from the full-time bands they're involved with. Other times they manage to create something gorgeous
that is worthy of the pubUc's attention. It appears that Fredericton,
N.B.'s the Olympic Symphonium
falls into the latter category with the
"release of their second album, More
In Sorrow Than In Anger.
Originally conceived as a means
to explore a softer side of music and
as a reprieve from their higher energy bands Share and Grand Theft
Bus, Nick Cobham, Kyle Cunjak
and Graeme Walker have recorded
an album that is nothing-short of
beautiful. Tender, lush and ultimate-"
ly calming, More In Sorrow takes the
Ustener on a gently winding journey
through a collection of musical styles
that demonstrate both diversity and
talent, with members sharing vocal
duties and a steady rotation of
Opening with the piano and guitar laced acoustic number "You Win
Some, You Lose Some," the tone
is set for the next 38 minutes of
easily digestible meanderings into
various genres, such as the country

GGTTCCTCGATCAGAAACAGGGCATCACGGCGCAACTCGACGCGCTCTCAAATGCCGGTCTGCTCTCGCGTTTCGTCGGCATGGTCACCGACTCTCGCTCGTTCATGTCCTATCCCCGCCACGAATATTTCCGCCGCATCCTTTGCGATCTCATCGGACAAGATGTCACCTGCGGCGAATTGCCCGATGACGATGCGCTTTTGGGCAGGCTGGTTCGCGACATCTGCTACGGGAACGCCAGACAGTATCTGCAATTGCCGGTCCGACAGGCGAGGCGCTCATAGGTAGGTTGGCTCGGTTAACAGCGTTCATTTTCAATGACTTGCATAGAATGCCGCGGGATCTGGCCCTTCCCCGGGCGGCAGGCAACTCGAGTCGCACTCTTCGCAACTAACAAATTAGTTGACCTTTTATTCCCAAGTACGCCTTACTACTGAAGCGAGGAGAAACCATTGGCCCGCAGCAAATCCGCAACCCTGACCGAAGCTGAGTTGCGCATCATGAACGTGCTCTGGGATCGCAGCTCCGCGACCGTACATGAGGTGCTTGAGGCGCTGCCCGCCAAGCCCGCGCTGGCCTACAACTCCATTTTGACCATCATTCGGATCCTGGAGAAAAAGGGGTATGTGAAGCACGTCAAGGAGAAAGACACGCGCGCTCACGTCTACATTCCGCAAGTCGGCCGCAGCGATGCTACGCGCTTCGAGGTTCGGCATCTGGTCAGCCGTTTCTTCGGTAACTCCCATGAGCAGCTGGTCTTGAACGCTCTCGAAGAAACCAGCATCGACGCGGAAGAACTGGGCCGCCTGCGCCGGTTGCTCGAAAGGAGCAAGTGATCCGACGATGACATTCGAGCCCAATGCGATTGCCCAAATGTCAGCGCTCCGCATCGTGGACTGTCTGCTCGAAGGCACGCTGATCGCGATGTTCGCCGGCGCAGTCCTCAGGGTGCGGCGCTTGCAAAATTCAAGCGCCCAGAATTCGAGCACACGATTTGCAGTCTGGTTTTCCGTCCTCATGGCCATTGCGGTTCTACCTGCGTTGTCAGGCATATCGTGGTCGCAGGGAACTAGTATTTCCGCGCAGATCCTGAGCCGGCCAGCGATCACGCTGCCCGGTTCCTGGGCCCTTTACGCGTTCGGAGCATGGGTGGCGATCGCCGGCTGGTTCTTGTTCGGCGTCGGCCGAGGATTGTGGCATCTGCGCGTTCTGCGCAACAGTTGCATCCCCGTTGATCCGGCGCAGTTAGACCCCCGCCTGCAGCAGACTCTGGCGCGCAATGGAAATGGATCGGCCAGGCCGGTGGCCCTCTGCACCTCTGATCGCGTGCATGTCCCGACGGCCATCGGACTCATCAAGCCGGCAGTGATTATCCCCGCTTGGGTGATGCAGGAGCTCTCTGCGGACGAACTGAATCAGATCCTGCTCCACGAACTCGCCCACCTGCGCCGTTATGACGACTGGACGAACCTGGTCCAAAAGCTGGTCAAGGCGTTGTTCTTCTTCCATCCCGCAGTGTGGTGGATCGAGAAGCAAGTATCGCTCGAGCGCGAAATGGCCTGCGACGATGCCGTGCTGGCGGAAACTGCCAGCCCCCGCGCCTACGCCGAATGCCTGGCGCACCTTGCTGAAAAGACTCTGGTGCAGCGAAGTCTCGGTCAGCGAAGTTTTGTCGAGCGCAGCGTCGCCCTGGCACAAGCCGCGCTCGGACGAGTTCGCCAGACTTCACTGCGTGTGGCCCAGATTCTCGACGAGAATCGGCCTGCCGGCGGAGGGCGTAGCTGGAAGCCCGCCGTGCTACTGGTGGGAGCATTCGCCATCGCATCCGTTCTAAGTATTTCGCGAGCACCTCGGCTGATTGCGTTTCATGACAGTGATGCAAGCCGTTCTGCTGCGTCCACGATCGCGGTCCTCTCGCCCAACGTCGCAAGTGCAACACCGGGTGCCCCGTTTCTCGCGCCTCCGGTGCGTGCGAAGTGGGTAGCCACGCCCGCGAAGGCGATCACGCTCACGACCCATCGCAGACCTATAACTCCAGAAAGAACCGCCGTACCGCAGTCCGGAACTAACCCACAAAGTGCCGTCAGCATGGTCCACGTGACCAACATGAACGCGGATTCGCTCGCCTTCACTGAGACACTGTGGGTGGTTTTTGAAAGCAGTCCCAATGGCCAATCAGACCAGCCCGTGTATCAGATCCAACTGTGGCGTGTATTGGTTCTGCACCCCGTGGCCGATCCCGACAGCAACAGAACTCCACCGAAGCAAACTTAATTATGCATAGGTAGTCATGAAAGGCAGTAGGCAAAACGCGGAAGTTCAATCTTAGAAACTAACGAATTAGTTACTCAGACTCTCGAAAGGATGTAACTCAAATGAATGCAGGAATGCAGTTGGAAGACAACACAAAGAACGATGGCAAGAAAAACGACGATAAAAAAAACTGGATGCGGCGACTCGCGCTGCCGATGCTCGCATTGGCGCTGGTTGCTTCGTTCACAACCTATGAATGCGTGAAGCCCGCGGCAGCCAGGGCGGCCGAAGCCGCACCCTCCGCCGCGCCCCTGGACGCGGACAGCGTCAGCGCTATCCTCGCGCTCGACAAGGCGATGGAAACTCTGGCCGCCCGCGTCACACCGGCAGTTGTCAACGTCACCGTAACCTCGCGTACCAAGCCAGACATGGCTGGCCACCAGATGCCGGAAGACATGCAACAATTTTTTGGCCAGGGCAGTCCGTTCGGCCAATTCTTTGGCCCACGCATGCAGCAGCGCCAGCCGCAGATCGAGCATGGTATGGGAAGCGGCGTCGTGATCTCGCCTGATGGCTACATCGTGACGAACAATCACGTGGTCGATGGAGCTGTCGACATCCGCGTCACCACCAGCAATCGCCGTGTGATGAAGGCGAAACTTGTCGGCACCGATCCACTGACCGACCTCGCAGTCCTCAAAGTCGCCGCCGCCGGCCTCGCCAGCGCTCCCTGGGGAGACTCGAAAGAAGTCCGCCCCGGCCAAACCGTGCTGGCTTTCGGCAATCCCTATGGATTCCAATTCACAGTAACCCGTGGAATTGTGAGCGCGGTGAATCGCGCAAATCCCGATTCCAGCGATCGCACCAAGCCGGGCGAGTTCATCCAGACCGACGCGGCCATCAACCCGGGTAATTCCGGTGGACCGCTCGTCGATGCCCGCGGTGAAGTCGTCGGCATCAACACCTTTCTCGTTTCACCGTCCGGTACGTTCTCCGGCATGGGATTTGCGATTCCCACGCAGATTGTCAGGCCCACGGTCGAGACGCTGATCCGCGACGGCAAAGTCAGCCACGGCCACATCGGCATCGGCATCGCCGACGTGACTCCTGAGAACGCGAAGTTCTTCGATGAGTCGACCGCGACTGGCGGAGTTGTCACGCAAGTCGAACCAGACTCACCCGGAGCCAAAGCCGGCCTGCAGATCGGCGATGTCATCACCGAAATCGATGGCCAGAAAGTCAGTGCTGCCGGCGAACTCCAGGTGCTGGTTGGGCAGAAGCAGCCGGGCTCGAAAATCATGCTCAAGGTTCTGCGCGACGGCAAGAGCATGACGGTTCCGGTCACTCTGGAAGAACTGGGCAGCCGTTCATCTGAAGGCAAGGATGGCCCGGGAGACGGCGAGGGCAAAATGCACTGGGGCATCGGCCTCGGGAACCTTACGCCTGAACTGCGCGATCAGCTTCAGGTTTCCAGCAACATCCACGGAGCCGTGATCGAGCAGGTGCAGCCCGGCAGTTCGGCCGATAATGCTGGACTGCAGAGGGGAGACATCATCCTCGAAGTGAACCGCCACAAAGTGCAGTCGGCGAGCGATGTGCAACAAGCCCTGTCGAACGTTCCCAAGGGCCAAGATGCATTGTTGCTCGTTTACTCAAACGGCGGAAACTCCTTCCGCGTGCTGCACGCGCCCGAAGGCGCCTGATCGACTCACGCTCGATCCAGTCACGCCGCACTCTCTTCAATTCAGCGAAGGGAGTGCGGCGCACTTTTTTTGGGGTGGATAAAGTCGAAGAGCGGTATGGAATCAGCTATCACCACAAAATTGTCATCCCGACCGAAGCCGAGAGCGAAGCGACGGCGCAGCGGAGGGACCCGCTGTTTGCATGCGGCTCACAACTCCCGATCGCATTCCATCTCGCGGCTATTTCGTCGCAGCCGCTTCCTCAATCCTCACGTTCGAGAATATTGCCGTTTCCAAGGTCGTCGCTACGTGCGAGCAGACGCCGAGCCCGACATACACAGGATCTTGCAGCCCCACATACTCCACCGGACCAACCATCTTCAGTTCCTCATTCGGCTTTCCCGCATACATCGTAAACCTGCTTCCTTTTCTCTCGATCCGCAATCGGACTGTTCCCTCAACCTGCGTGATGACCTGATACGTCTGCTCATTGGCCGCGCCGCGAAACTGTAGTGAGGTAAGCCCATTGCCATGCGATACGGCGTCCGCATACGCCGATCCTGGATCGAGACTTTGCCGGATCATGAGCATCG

themed "Blood From A Stone," the
folk-pop feel of "Intentions Alone,"
and the sad, darkened introspection of "Through The Day." With
a sound similar to the small town,
backwoods sensibilities of Iron and
Wine and Great Lake Swimmers,
More In Sorrow is a warm satisfying
album that merits repeated Ustening -
during these cold, blustery days of
winter. ♦-•
Nathan Pike
The Olympic Symphonium
More In Sorrow Than In Anger
(Forward Music Group)
Sometimes collaborations between
estabttshed musicians can fall flat
when attempting to create a distance
Adrienne Pierce
(Insect Girl Records)
It is fitting that Adrienne Pierce
was born the day prior to Christmas
Eve, as her new EP Winter invokes
the happier side of the snowy season. Rather than embarking upon
a tirade against materiattsm, Pierce
makes her point by sweetly singing
about the non commercial traditions of Christmas. The opening